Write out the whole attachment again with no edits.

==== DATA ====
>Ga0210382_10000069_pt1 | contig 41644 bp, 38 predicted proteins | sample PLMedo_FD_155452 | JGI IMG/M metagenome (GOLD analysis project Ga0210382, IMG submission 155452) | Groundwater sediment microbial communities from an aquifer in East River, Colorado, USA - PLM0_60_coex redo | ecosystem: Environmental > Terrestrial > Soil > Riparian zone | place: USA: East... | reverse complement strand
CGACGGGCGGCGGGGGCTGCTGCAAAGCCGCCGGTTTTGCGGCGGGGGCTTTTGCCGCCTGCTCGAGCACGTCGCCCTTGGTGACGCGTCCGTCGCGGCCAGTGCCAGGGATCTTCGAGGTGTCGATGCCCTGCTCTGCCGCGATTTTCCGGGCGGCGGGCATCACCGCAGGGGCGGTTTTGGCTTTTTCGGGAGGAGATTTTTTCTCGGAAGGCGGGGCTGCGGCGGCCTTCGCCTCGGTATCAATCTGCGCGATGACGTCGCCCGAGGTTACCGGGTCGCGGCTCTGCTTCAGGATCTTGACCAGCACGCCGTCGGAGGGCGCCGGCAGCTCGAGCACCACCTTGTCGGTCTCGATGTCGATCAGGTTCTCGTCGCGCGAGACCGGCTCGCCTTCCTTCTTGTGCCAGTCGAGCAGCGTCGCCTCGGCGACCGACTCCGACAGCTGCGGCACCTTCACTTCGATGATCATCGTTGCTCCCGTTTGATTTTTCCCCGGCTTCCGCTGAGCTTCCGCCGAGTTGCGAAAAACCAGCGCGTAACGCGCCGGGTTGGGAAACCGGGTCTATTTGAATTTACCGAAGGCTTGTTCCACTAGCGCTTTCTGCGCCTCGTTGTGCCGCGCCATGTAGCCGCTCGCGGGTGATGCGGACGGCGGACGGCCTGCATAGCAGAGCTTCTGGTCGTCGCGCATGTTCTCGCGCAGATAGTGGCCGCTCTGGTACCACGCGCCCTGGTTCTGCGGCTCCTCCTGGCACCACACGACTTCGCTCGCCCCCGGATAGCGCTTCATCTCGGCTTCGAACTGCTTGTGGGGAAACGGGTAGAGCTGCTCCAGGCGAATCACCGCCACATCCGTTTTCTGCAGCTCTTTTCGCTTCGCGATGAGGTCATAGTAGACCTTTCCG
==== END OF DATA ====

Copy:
>Ga0210382_10000069_pt1 | contig 41644 bp, 38 predicted proteins | sample PLMedo_FD_155452 | JGI IMG/M metagenome (GOLD analysis project Ga0210382, IMG submission 155452) | Groundwater sediment microbial communities from an aquifer in East River, Colorado, USA - PLM0_60_coex redo | ecosystem: Environmental > Terrestrial > Soil > Riparian zone | place: USA: East... | reverse complement strand
CGACGGGCGGCGGGGGCTGCTGCAAAGCCGCCGGTTTTGCGGCGGGGGCTTTTGCCGCCTGCTCGAGCACGTCGCCCTTGGTGACGCGTCCGTCGCGGCCAGTGCCAGGGATCTTCGAGGTGTCGATGCCCTGCTCTGCCGCGATTTTCCGGGCGGCGGGCATCACCGCAGGGGCGGTTTTGGCTTTTTCGGGAGGAGATTTTTTCTCGGAAGGCGGGGCTGCGGCGGCCTTCGCCTCGGTATCAATCTGCGCGATGACGTCGCCCGAGGTTACCGGGTCGCGGCTCTGCTTCAGGATCTTGACCAGCACGCCGTCGGAGGGCGCCGGCAGCTCGAGCACCACCTTGTCGGTCTCGATGTCGATCAGGTTCTCGTCGCGCGAGACCGGCTCGCCTTCCTTCTTGTGCCAGTCGAGCAGCGTCGCCTCGGCGACCGACTCCGACAGCTGCGGCACCTTCACTTCGATGATCATCGTTGCTCCCGTTTGATTTTTCCCCGGCTTCCGCTGAGCTTCCGCCGAGTTGCGAAAAACCAGCGCGTAACGCGCCGGGTTGGGAAACCGGGTCTATTTGAATTTACCGAAGGCTTGTTCCACTAGCGCTTTCTGCGCCTCGTTGTGCCGCGCCATGTAGCCGCTCGCGGGTGATGCGGACGGCGGACGGCCTGCATAGCAGAGCTTCTGGTCGTCGCGCATGTTCTCGCGCAGATAGTGGCCGCTCTGGTACCACGCGCCCTGGTTCTGCGGCTCCTCCTGGCACCACACGACTTCGCTCGCCCCCGGATAGCGCTTCATCTCGGCTTCGAACTGCTTGTGGGGAAACGGGTAGAGCTGCTCCAGGCGAATCACCGCCACATCCGTTTTCTGCAGCTCTTTTCGCTTCGCGATGAGGTCATAGTAGACCTTTCCG